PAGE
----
Memory and Henry have helped to foster resilience in the surrounding community as well through food security initiatives. With help from Christie and Canadian donors, Memory’s women’s group has distributed food during famine times. When Henry learned how much corn was being lost to rats or spoilage, he worked with local farmers to build a community storage building.
More recently, we saw how strongly Memory and Henry advocated for retaining teachers through the school closure and later heard from Christie what this meant to them. During the time students were not on campus, students who had access to computers received on-line lessons from their teachers. Students who did not have access walked or biked long distances to the school and picked up custom learning packages at the gate. On-line and distance learning has been challenging for Canadian teachers who have access to and experience with stable and high-speed networks; for APU teachers with slow, unstable and unfamiliar platforms, this was an exceptional feat.
These days the school is learning to manage within unfamiliar COVID restrictions and practices. They seem to have taken it all in their stride, quickly adapted their processes and things are generally going well. If we had needed reassurance that the school is ready for independence then certainly this past 8 months bodes well for their future. When you think about it, sustainability probably actually begins with community resilience.
This has been a challenging year for APU MEF as we have watched revenues drop and eaten away into reserved capital funds to maintain APU through the lockdown. Taking on the full funding of operations felt like such an awkward step backwards; not at all where we expected to be at this juncture. Thanks to terrific directors who agonized at length over how to accomplish this with the least amount of risk and the best outcome. Thank you to our partner directors in Malawi for their due diligence. Thank you to Memory and Henry and all the amazing staff at APU – your tenacity and hard work keep us focused forward. Thank you to Christie for always keeping us grounded in our philosophy of respect for local decision making.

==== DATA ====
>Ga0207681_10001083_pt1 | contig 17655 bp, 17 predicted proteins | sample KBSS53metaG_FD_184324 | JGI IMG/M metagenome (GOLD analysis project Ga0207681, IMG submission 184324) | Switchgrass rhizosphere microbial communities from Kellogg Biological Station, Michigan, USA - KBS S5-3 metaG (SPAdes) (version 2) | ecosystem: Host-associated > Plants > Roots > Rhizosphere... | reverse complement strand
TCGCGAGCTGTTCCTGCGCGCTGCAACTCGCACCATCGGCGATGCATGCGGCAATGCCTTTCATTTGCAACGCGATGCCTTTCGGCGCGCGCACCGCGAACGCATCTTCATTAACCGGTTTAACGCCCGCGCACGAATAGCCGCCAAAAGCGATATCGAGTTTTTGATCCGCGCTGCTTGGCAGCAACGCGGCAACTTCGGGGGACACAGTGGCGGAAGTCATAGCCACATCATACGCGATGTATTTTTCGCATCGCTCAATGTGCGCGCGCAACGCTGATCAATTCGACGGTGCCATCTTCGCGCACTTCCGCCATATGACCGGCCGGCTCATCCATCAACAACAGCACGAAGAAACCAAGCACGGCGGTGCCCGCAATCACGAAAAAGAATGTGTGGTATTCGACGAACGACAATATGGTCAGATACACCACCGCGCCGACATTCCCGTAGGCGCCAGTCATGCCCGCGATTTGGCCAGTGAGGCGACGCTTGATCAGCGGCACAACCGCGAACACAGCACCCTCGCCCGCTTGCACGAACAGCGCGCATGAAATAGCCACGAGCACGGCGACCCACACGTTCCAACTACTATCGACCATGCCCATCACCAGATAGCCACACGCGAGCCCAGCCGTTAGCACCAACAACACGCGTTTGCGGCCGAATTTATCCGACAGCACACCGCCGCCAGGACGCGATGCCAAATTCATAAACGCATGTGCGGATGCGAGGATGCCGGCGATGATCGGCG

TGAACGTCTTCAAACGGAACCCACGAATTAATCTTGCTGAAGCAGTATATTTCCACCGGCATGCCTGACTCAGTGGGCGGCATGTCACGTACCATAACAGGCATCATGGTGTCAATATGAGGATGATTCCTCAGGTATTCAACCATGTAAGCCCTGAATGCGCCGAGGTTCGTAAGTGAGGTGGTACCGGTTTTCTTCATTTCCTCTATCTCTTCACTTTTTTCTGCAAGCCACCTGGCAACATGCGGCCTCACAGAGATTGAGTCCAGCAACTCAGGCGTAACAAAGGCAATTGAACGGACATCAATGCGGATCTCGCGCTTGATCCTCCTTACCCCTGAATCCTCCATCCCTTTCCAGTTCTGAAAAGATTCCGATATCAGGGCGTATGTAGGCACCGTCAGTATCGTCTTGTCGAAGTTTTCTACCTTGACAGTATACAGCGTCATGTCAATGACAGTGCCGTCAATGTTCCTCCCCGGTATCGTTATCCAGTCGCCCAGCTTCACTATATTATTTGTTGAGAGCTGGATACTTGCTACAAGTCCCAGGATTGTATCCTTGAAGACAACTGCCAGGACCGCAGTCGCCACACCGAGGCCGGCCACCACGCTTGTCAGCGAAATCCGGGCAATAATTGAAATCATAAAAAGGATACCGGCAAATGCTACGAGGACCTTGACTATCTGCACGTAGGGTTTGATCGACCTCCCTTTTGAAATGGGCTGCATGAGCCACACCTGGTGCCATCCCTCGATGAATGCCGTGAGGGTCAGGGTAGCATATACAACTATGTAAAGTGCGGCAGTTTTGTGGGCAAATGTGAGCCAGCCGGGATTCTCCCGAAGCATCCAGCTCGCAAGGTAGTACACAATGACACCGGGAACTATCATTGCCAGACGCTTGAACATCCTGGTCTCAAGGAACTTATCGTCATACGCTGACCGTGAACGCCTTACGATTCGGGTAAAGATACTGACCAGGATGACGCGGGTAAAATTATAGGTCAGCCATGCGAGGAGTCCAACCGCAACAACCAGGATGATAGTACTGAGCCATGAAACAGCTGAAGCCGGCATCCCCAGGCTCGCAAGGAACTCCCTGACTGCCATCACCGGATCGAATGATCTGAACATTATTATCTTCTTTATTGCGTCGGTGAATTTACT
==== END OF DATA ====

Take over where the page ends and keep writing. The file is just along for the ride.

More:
—Lori Messer, APU-MEF Chairperson
Executive Director’s Report 2020
The following was written by Christie Johnson, APU MEF Executive Director & Founder, and shared at the 2020 Annual General Meeting:
‘This World Is For The Stubborn’
– Memory Chazeza Mdyetseni
Just over twenty years ago, I met a seemingly quiet, shy, gentle young Malawian woman whose experience of life couldn’t have been any more different from my own, and yet what we shared, we shared deeply, and that was the belief in the power of education.
As a daughter of two teachers, and a teacher myself, I had grown up believing passionately that education was key to health, happiness, equality, and change. The key to a better life. Then I had the chance to practice my profession in Malawi and discovered that not only was education the key to all of these things, but it was, for the young women I was teaching, a matter of life and death, in the most raw and brutal way. All of a sudden, it became clear that education was all that mattered. It was everything. It was like throwing a life ring to a drowning victim. Life or death. And this young Malawian woman, Memory Chazeza, whom I was teaching alongside, understood this deeply and passionately and to a greater degree than I could begin to fathom. At this time in my life, I was already a highly successful teacher with 8 years of teaching experience in three different schools and with two university degrees to my name. But knowing and working with Memory was, and still is, a humbling and grounding experience for me. Very quickly, I learned that Memory had a will of steel, a strong and powerful voice within her community, and the courage to stand against and fight for what she believed in, bluntly refusing to compromise on her ideals or dreams.